Two inmates on Pennsylvania's death row raise the same issue on appeal blatant misconduct by prosecutors and police yet Pa's Supreme Court issues different rulings in these respective cases.
The Pa Supreme Court released Jay C. Smith directly from his death row cell, ruling the misconduct by prosecutors and police so "egregious" that retrying Smith for murdering a school teacher and her two children would violate fair trial protections in Pa's state Constitution.
However, in appeals from convicted Philadelphia cop killer Mumia Abu-Jamal, Pa's highest court repeatedly rejects solid evidence of wrongdoing by prosecutors and police despite that misconduct being more extensive than misconduct in Smith'scase.
Why, people wonder worldwide, does Mumia Abu-Jamal remain imprisoned when mounds of evidence unearthed since his 1982 trial undermine all aspects of the controversial conviction that sent this acclaimed journalist to death row?
The answer to this justice denying/logic defying question is simple: "The Mumia Exception."
This "Mumia Exception" is the phrase devised to describe the practice repeatedly employed by state and federal courts to strip Abu-Jamal of the same legal relief those courts extend to other inmates raising the same legal issue when challenging violations of their legal rights.
Jurists bending and/or breaking the bedrock American legal principal of equal justice under the law is the driving dynamic of "The Mumia Exception."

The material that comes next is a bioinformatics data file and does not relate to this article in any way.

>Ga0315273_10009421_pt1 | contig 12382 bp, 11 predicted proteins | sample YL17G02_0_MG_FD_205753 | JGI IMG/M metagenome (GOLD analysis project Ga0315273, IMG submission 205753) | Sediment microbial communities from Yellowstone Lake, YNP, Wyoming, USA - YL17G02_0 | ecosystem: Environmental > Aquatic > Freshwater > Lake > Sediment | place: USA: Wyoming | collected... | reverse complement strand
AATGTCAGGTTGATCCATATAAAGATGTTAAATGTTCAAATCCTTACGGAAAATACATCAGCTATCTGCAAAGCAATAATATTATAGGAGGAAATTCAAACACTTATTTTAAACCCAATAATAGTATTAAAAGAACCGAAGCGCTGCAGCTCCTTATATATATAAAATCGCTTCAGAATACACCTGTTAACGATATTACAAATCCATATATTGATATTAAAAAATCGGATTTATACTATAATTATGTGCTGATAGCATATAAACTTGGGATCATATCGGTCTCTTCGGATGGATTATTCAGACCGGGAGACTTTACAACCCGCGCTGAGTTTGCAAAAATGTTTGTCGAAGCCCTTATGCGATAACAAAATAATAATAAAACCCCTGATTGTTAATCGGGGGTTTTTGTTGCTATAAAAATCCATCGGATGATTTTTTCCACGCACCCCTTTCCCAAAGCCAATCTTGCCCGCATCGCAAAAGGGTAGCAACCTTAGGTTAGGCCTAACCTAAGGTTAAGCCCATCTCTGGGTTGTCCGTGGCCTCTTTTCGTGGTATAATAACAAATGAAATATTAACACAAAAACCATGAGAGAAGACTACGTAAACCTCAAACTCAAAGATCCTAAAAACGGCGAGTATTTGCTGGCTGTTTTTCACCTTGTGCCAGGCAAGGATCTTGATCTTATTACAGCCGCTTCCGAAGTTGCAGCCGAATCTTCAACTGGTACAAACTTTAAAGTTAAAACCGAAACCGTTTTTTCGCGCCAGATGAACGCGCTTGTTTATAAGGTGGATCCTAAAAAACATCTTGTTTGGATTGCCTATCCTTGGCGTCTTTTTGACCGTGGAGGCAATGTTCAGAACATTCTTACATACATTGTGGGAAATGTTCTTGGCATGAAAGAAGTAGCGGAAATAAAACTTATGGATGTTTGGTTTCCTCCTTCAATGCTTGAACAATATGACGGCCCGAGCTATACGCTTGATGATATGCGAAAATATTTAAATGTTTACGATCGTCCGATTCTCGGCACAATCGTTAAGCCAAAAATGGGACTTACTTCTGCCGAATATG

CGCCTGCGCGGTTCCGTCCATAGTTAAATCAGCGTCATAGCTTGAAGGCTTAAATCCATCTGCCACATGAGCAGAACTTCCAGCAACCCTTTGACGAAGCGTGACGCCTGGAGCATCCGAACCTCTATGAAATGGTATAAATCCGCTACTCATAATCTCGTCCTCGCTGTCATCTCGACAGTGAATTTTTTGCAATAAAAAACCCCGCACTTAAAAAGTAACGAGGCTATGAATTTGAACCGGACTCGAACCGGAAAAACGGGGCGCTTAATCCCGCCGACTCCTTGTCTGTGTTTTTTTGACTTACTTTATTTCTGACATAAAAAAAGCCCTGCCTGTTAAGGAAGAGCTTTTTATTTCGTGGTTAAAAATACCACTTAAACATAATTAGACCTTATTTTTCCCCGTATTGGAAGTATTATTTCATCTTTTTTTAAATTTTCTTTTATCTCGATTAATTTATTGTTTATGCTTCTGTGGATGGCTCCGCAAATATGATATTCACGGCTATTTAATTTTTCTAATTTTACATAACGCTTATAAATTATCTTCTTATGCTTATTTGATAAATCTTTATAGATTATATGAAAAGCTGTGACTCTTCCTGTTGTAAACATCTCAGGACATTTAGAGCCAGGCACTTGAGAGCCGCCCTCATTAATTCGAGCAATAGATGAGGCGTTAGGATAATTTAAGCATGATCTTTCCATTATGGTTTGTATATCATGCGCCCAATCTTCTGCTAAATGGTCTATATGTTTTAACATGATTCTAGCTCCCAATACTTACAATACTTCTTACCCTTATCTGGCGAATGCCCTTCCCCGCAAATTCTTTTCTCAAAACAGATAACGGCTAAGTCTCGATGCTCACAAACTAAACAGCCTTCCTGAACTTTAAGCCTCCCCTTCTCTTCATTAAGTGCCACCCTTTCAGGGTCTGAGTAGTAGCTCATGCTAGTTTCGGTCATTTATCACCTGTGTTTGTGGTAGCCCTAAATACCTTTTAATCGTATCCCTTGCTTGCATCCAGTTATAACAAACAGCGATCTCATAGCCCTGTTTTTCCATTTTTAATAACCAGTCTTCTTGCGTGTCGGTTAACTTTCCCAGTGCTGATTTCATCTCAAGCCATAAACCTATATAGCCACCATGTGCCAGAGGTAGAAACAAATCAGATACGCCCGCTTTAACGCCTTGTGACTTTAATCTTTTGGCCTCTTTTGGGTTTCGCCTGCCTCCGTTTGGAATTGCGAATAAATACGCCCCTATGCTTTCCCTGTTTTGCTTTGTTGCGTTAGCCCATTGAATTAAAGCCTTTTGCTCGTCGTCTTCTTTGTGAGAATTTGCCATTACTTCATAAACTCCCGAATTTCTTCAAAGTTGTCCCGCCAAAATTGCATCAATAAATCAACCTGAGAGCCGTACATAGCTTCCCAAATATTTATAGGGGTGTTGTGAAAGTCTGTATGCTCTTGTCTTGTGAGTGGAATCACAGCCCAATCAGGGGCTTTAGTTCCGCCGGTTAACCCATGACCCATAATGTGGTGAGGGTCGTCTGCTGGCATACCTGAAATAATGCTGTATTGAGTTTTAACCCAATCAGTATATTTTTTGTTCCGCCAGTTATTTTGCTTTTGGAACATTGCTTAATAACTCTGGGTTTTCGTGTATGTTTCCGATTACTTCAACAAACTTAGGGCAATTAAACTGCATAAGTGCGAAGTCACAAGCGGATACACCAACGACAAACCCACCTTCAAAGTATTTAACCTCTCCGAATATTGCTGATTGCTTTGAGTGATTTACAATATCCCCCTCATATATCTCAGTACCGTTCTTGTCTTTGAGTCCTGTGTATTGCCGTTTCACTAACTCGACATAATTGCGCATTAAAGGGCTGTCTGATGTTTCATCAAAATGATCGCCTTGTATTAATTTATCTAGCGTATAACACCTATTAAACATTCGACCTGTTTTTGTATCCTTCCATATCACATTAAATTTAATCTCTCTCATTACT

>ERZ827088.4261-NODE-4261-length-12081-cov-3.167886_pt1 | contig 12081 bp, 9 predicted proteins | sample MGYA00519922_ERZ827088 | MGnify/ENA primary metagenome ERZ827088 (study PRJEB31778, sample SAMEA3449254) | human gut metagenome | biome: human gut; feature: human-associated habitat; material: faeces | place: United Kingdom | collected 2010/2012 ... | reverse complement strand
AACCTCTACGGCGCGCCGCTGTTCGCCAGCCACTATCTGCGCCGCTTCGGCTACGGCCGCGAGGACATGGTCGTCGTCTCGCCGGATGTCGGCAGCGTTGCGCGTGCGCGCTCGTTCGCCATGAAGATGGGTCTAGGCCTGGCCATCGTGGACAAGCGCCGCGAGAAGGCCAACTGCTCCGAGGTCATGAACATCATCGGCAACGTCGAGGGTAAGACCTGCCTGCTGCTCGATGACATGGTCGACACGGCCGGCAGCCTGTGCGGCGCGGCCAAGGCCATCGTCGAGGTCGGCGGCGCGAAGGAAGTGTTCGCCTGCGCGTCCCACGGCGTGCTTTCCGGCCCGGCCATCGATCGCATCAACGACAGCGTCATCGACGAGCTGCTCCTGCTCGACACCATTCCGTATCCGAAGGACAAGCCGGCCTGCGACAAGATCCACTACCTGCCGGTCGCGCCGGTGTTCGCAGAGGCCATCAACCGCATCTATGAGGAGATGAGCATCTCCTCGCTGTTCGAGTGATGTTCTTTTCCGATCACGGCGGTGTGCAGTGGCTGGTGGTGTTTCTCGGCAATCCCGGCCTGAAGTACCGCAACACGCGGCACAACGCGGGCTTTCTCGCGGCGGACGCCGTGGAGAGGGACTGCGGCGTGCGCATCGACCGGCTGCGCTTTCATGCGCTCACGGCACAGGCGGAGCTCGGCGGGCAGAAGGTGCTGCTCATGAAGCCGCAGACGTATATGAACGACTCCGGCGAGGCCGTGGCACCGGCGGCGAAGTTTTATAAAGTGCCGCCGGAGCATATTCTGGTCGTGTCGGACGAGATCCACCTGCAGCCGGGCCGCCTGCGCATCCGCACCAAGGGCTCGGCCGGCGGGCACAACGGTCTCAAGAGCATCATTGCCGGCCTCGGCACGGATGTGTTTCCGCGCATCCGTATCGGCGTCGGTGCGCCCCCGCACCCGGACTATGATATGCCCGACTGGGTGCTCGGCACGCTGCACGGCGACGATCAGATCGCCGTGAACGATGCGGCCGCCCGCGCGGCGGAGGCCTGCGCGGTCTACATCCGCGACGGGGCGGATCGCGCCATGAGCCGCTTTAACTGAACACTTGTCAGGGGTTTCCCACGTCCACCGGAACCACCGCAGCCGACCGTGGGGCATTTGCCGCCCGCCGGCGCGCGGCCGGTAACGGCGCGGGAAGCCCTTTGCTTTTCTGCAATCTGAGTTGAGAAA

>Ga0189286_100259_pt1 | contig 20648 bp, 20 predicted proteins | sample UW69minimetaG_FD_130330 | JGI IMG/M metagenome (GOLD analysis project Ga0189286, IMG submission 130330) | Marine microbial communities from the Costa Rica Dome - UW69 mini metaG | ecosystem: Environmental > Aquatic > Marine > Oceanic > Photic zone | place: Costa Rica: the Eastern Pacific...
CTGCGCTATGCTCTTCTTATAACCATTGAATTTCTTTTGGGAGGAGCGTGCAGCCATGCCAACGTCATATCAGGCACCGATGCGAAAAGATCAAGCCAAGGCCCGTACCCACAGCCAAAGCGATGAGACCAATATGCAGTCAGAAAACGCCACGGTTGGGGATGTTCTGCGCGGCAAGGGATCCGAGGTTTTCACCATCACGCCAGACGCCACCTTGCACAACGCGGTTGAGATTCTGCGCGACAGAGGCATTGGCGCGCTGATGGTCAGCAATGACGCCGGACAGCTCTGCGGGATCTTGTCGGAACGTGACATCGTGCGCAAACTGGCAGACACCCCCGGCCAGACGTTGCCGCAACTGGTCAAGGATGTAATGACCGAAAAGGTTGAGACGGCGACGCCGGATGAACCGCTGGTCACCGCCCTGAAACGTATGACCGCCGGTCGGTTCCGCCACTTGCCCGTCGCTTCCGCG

This "Exception" explains how Pa's Supreme Court in the Smith case castigated authorities for illegally withholding evidence crucial to the high school principal's defense while that court constantly refuses to criticize any of the misconduct that crippled Abu-Jamal's defense.
The fact that courts including the U.S. Supreme Court have consistently upheld the conviction of the world's most recognized death row denizen is a key argument advanced by persons backing Abu-Jamal's execution when countering claims of his innocence.
Execution advocates reject "The Mumia Exception" as the reason why courts uphold Abu-Jamal's conviction despite the fact that dismissing the role of the "Exception" requires embracing scenarios that defy statistics and common sense.
For example, Philadelphia and Pennsylvania appellate courts overturned 86 Philadelphia death penalty convictions between Abu-Jamal's December 1981 arrest and October 2009 after finding various errors by prosecutors, police, defense attorneys and even judges including the judge at Abu-Jamal's trial.
Yet, those same courts declare that not a single error evidentiary or procedural exists anywhere in the contentious Abu-Jamal case a statistically improbable circumstance.
Pa and federal courts have even brushed aside credible evidence that on the eve of Abu-Jamal's 1982 trial the presiding judge, Albert Sabo, declared he would help prosecutors "fry the n-word" an odious admission oozing racial bigotry and lack of impartiality clearly violating Abu-Jamal's constitutionally guaranteed fair trial rights.
The twin pillars of this "Mumia Exception" are: courts refusing to apply their established legal rulings (precedent) to Abu-Jamal's appeals; and/or courts creating new legal standards to sabotage Abu-Jamal's appeals.
One easily understood example of the failure-to-follow-precedent prong of "The Mumia Exception" involves state and federal appellate courts in Pennsylvania dismissing 22 death sentences because of failures by defense lawyers to present any mitigating evidence for their clients during death penalty hearings.